You’ll often hear me talking about being clear on your target market, and there’s good reason for that.
If you’re not specific about who your ideal customer is, in other words, “we can work with everyone“, you’ll probably end up working with no one.
Without understanding in detail, who you want to work with, and who truly values what you offer, then you’re going to struggle in the market place.
There’s two elements you need to grasp:
- Creating your niche – a unique selling proposition that sets you apart from the competition
- Finding your target market – pairing your USP up with a specific segment of people or businesses who want what you’re offering, and are willing to pay your prices
That’s why some customers are better than others.
Your A grade customers will be the ones who love what you do, never complain about your prices, always pay on time, and refer you to all their A grade client friends.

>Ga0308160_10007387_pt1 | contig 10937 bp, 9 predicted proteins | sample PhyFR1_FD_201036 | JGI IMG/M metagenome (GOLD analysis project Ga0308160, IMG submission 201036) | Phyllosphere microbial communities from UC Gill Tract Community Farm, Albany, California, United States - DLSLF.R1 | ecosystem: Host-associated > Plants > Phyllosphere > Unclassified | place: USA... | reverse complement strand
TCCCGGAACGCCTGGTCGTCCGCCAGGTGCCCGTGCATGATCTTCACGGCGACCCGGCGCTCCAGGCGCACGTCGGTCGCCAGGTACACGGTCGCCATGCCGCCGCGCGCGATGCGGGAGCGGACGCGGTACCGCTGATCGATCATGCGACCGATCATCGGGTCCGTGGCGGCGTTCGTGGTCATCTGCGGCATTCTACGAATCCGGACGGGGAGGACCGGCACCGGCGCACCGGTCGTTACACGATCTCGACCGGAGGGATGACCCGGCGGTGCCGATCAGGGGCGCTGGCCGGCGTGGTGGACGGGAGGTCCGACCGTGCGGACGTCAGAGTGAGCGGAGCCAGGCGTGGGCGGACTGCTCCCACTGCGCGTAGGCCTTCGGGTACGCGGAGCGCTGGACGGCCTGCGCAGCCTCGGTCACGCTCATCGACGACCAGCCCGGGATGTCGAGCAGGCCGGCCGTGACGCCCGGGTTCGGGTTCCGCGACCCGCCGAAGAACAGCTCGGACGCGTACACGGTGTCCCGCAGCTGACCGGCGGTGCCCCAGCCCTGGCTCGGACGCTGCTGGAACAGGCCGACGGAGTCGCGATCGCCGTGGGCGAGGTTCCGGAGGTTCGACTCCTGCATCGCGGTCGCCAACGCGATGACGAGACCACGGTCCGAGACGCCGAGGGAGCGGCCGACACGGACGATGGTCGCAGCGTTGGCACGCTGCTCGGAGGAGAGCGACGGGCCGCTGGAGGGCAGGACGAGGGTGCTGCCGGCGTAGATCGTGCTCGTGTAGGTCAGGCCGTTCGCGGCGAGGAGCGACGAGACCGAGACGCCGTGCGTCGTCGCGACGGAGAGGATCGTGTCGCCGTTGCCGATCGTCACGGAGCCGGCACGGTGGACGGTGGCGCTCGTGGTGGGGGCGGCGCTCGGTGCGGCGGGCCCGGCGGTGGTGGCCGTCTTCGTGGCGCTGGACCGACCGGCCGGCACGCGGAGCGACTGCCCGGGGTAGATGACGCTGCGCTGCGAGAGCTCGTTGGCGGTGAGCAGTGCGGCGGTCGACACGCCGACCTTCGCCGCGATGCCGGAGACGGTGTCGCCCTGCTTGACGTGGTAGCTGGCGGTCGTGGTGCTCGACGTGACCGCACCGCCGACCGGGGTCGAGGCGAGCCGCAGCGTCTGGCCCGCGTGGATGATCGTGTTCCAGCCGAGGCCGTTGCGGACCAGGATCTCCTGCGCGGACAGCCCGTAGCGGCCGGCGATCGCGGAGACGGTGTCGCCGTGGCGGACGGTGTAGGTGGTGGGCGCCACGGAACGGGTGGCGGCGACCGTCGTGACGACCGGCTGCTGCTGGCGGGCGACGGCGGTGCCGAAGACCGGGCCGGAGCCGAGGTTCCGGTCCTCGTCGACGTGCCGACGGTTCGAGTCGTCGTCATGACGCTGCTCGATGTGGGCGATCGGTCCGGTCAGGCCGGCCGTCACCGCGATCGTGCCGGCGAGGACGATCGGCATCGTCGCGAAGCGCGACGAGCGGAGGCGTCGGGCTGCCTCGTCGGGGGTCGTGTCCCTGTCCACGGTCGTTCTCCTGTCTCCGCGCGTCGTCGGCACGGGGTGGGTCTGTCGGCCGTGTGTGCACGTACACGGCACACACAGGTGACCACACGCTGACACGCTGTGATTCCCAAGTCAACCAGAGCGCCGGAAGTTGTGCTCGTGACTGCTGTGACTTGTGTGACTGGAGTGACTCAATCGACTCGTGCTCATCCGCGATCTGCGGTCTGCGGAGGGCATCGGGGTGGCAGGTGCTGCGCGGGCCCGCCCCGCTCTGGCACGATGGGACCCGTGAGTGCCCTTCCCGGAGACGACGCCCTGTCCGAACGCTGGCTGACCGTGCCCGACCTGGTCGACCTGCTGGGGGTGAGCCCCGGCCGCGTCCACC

You’ll probably have some B grade customers – basic – they might not be your ideal customers, but no point in turning them away.
C grade customers are challenging, they take up a lot of your time, and aren’t that particularly profitable. There’s two ways of dealing with them: raise your prices or send them to your competitors.
Then you’ve got your D grade customers – dead – don’t want to deal with them at all.
If you’re not sure who your ideal target market is, go back through your customer database and rank your customers from A-D.
Once you have a list of A grade customers, look for similarities.
If you’re B2C – What age are they? What area do they live in? What type of house do they have? Do they have children?
If you’re B2B – What industry are they in? How many employees do they have? Who was the decision maker?
What do you know about them, that would help you find more customers who are similar to them?
By identifying who your best customers are, you can start to work smarter, not harder.
Find the most profitable customers, market and sell to them, rather than running around trying to market and sell to everyone.